Uncover History Here.

Edwards Hall murals

Research at URI often uncovers some big surprises. But this year it was a simple renovation at one of the University’s oldest buildings, Edwards Hall, that resulted in one of the most historic findings — a series of Depression-era murals that art historians and others had thought were long gone.

As a $1.5 million summer building renovation was underway, workers discovered several oil-on-canvas paintings beneath layers of paint and plaster in the lobby. The murals had been created in 1941 by Rhode Island artist Gino Conti (1900-1983) as part of the federal Works Progress Administration program that provided jobs and more to boost the economy during the 1930s and 1940s.

Historic artifacts remind us of the difficulties and triumphs of a most challenging time in the nation’s history.

“We celebrate the return of historic artifacts that remind us of the difficulties and triumphs of a most challenging time in the nation’s history. This artwork, commissioned at a time when our country had to come together to solve overwhelming problems, reminds us that unity of purpose and respect for all are the keys to solving the sometimes daunting problems of today,” said URI President David M. Dooley.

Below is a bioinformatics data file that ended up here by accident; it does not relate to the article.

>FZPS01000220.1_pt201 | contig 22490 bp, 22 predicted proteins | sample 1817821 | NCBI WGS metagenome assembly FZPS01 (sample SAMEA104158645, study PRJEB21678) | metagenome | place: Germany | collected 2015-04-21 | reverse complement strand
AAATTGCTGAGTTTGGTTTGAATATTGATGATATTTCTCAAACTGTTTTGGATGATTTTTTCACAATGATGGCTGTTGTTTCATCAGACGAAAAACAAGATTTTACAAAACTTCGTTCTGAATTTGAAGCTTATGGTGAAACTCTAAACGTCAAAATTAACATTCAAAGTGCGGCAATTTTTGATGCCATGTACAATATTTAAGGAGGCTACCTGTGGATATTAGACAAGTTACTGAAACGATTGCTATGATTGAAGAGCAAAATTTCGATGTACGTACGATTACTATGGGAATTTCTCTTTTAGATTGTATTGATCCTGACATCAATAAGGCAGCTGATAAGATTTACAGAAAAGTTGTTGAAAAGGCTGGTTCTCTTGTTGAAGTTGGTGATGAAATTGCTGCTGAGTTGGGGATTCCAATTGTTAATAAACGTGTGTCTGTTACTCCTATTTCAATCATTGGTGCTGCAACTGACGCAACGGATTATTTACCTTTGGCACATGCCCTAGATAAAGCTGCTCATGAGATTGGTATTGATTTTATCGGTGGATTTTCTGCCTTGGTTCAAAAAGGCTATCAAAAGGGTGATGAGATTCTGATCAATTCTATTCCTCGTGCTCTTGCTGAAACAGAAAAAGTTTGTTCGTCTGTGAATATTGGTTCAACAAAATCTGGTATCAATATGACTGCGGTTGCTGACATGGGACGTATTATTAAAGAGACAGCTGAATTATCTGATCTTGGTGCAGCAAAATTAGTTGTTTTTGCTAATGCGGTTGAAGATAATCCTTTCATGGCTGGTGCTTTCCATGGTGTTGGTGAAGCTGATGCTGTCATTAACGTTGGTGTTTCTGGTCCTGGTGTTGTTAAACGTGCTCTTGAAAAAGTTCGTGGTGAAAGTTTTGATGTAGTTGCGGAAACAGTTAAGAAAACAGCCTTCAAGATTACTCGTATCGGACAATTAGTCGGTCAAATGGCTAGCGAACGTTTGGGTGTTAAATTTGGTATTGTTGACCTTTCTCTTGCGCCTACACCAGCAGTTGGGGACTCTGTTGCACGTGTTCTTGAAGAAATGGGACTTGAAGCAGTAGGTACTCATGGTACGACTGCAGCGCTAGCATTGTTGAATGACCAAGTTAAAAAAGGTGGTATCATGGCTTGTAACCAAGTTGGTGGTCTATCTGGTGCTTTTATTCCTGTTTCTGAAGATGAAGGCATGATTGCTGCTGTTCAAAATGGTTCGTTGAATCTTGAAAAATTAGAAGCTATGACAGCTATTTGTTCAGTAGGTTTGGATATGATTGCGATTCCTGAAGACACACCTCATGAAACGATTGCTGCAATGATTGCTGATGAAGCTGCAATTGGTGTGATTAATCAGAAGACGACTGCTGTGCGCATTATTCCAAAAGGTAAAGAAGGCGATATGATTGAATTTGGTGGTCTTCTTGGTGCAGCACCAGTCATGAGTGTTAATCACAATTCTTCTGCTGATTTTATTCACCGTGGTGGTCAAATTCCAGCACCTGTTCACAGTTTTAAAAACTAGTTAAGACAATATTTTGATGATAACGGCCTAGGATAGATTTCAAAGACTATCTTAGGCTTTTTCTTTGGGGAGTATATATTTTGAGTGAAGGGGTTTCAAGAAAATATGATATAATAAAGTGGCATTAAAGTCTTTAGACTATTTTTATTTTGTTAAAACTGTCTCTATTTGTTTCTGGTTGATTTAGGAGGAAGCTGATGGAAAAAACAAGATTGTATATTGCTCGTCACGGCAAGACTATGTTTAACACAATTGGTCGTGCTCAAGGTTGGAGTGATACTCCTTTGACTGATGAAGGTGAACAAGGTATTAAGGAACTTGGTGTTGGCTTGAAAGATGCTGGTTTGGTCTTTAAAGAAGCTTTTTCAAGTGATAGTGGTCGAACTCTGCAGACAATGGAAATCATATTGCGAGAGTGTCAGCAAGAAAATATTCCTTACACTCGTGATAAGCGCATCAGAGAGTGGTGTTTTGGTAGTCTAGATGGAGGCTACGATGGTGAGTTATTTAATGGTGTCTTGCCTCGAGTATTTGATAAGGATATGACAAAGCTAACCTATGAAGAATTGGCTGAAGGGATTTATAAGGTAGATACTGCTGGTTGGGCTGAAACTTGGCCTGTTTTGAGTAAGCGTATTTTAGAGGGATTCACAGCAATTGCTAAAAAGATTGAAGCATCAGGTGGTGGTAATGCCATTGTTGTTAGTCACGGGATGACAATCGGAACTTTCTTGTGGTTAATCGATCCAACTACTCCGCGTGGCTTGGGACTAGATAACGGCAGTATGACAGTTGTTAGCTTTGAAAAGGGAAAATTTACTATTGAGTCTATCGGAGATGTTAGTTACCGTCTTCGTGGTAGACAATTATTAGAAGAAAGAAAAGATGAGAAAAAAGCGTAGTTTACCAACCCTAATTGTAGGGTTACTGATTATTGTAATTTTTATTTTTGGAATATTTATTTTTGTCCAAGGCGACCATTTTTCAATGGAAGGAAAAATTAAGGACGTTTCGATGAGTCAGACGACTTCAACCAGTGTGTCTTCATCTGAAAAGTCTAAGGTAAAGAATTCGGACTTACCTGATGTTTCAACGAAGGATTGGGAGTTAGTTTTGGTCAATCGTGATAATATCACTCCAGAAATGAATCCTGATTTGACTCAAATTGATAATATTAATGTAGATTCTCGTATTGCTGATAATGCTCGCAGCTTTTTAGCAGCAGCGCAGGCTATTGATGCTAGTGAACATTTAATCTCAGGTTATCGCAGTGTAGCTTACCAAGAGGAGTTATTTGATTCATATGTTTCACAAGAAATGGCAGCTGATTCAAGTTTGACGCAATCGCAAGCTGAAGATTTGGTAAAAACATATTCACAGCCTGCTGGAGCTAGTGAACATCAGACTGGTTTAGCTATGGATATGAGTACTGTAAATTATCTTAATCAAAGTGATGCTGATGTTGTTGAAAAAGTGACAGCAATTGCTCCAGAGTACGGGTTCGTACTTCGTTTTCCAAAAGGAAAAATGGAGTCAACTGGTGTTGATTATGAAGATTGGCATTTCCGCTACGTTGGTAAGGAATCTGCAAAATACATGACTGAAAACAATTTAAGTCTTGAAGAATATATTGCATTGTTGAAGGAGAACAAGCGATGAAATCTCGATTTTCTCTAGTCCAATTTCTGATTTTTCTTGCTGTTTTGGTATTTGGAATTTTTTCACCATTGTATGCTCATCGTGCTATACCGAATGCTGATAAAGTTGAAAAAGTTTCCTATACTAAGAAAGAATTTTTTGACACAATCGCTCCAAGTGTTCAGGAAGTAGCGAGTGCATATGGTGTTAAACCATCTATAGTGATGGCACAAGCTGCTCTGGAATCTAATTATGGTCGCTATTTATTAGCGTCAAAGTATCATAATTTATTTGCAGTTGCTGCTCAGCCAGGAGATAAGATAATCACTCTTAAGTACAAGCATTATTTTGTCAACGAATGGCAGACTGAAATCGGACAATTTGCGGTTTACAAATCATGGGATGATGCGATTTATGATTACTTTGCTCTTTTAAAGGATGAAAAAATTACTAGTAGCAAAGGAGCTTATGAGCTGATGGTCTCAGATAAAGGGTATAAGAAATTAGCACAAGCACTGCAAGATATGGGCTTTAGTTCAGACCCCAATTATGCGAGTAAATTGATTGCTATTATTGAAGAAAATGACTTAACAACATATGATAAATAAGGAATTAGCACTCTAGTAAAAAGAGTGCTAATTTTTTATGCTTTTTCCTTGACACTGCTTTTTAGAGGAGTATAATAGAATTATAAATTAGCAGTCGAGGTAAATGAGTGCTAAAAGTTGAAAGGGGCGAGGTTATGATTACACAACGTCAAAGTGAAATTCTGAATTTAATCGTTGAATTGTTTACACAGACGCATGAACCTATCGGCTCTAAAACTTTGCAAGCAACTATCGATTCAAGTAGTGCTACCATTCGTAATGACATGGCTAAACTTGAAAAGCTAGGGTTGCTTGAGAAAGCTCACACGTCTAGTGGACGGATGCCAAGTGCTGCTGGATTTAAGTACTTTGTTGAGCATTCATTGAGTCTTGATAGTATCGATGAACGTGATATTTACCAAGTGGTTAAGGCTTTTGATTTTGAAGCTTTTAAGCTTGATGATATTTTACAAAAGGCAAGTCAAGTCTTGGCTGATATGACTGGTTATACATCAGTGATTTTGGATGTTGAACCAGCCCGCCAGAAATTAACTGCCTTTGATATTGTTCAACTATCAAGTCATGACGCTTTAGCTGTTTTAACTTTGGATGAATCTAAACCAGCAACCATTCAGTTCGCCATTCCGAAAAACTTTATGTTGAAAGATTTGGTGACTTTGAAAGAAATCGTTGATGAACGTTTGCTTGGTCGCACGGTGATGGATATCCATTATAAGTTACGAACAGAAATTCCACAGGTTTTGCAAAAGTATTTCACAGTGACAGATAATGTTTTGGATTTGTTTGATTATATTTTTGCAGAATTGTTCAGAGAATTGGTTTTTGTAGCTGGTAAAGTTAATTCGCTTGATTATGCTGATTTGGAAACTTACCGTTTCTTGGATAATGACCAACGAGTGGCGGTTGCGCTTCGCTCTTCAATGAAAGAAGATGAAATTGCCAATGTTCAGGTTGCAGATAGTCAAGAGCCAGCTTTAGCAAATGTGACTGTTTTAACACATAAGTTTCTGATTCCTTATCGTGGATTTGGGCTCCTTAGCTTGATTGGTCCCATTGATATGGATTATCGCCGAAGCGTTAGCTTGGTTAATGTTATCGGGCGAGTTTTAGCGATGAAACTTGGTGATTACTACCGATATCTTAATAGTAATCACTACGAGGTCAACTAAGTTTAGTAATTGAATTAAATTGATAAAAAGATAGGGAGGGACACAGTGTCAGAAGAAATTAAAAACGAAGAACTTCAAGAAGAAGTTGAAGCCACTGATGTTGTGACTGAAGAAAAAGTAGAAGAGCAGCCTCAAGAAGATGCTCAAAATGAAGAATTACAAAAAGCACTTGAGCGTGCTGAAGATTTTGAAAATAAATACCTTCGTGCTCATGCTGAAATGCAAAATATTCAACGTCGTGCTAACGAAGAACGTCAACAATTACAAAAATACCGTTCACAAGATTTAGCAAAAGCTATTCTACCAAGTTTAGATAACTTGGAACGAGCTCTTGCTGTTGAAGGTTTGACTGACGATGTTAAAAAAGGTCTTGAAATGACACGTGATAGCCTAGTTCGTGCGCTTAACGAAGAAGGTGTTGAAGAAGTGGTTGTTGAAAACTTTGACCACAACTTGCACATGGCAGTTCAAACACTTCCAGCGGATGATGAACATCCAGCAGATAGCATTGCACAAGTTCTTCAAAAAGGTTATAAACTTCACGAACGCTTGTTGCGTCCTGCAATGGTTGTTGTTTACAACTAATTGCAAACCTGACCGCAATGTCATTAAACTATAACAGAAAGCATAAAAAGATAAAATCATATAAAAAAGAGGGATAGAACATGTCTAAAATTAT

After the murals had been uncovered in July 2010, URI hired an art conservation company to remove and restore the canvasses. They were re-installed in the fall of 2011. A well-known Rhode Island and regional artist who had come to the United States from Italy with his parents, Conti’s murals depict allegorical scenes having to do with progress, education, multicultural heritage and the values that can be imparted through education.

Art Professor Ron Onorato, who had once interviewed the artist, was among the many who were excited by the discovery. “It is a thrilling and historically important find. These are part of our and national and campus heritage. To have this reappear adds to the relatively small number of works that exist on walls in public spaces from the period. What a great opportunity for our students to be able to learn about and see relics from the nation’s past.”

Ironically, a federal grant from the 2010 American Recovery and Reinvestment Act, designed to lessen the suffering of what many have called the worst economic crisis since the Depression, was in fact responsible for this dramatic discovery of Conti’s murals.